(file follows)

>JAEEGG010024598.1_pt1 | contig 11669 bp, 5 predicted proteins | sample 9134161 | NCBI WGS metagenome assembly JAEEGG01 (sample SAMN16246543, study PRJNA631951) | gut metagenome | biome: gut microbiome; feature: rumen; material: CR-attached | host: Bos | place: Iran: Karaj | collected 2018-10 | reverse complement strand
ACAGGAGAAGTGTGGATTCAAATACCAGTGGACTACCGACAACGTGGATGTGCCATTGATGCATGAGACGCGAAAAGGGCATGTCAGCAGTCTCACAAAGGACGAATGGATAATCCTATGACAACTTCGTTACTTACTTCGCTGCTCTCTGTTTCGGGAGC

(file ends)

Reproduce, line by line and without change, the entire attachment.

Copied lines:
>JAEEGG010024598.1_pt1 | contig 11669 bp, 5 predicted proteins | sample 9134161 | NCBI WGS metagenome assembly JAEEGG01 (sample SAMN16246543, study PRJNA631951) | gut metagenome | biome: gut microbiome; feature: rumen; material: CR-attached | host: Bos | place: Iran: Karaj | collected 2018-10 | reverse complement strand
ACAGGAGAAGTGTGGATTCAAATACCAGTGGACTACCGACAACGTGGATGTGCCATTGATGCATGAGACGCGAAAAGGGCATGTCAGCAGTCTCACAAAGGACGAATGGATAATCCTATGACAACTTCGTTACTTACTTCGCTGCTCTCTGTTTCGGGAGC